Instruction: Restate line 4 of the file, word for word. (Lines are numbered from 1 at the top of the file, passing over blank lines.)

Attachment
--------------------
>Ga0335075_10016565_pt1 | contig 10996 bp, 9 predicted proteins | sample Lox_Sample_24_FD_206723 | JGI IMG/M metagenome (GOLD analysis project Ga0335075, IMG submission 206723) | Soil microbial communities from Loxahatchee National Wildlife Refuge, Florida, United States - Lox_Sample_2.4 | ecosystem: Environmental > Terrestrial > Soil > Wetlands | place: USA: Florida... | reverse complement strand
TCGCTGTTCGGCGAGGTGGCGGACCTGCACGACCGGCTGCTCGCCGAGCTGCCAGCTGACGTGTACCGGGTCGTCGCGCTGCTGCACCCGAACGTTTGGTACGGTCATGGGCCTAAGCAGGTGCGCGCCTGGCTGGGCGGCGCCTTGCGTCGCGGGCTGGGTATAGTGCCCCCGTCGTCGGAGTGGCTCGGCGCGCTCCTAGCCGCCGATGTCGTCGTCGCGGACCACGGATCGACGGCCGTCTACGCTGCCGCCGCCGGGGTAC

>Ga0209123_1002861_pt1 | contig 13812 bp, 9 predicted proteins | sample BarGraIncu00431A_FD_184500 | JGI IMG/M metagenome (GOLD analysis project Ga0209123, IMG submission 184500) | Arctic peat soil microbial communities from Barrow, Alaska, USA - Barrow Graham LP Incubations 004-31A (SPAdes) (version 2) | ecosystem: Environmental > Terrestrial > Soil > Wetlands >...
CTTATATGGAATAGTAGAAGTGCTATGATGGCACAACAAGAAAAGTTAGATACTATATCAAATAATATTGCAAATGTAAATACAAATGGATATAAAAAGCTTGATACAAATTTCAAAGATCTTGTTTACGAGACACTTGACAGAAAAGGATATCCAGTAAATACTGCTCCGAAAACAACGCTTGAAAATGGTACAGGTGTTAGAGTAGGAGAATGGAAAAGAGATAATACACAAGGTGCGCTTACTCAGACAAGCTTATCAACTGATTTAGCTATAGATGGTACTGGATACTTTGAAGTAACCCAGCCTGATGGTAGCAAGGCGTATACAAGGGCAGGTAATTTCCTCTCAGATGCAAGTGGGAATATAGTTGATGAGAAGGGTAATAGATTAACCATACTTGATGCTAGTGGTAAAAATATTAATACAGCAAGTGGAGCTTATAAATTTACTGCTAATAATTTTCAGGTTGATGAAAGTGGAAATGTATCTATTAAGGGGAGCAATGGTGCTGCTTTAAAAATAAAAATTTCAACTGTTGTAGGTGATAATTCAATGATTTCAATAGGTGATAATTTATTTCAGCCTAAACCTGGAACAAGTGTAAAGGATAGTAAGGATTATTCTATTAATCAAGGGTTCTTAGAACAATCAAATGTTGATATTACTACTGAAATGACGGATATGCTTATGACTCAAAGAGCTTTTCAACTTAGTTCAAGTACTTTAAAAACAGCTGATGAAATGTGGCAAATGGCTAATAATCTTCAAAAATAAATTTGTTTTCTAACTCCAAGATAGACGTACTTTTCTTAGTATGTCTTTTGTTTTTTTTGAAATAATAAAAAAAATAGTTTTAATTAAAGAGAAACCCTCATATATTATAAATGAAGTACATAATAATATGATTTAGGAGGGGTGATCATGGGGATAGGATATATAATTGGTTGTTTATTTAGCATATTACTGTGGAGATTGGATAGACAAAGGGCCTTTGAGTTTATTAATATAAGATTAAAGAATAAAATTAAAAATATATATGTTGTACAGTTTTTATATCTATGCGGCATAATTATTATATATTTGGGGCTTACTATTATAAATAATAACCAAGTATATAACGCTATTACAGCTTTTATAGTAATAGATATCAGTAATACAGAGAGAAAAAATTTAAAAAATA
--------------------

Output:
CTTATATGGAATAGTAGAAGTGCTATGATGGCACAACAAGAAAAGTTAGATACTATATCAAATAATATTGCAAATGTAAATACAAATGGATATAAAAAGCTTGATACAAATTTCAAAGATCTTGTTTACGAGACACTTGACAGAAAAGGATATCCAGTAAATACTGCTCCGAAAACAACGCTTGAAAATGGTACAGGTGTTAGAGTAGGAGAATGGAAAAGAGATAATACACAAGGTGCGCTTACTCAGACAAGCTTATCAACTGATTTAGCTATAGATGGTACTGGATACTTTGAAGTAACCCAGCCTGATGGTAGCAAGGCGTATACAAGGGCAGGTAATTTCCTCTCAGATGCAAGTGGGAATATAGTTGATGAGAAGGGTAATAGATTAACCATACTTGATGCTAGTGGTAAAAATATTAATACAGCAAGTGGAGCTTATAAATTTACTGCTAATAATTTTCAGGTTGATGAAAGTGGAAATGTATCTATTAAGGGGAGCAATGGTGCTGCTTTAAAAATAAAAATTTCAACTGTTGTAGGTGATAATTCAATGATTTCAATAGGTGATAATTTATTTCAGCCTAAACCTGGAACAAGTGTAAAGGATAGTAAGGATTATTCTATTAATCAAGGGTTCTTAGAACAATCAAATGTTGATATTACTACTGAAATGACGGATATGCTTATGACTCAAAGAGCTTTTCAACTTAGTTCAAGTACTTTAAAAACAGCTGATGAAATGTGGCAAATGGCTAATAATCTTCAAAAATAAATTTGTTTTCTAACTCCAAGATAGACGTACTTTTCTTAGTATGTCTTTTGTTTTTTTTGAAATAATAAAAAAAATAGTTTTAATTAAAGAGAAACCCTCATATATTATAAATGAAGTACATAATAATATGATTTAGGAGGGGTGATCATGGGGATAGGATATATAATTGGTTGTTTATTTAGCATATTACTGTGGAGATTGGATAGACAAAGGGCCTTTGAGTTTATTAATATAAGATTAAAGAATAAAATTAAAAATATATATGTTGTACAGTTTTTATATCTATGCGGCATAATTATTATATATTTGGGGCTTACTATTATAAATAATAACCAAGTATATAACGCTATTACAGCTTTTATAGTAATAGATATCAGTAATACAGAGAGAAAAAATTTAAAAAATA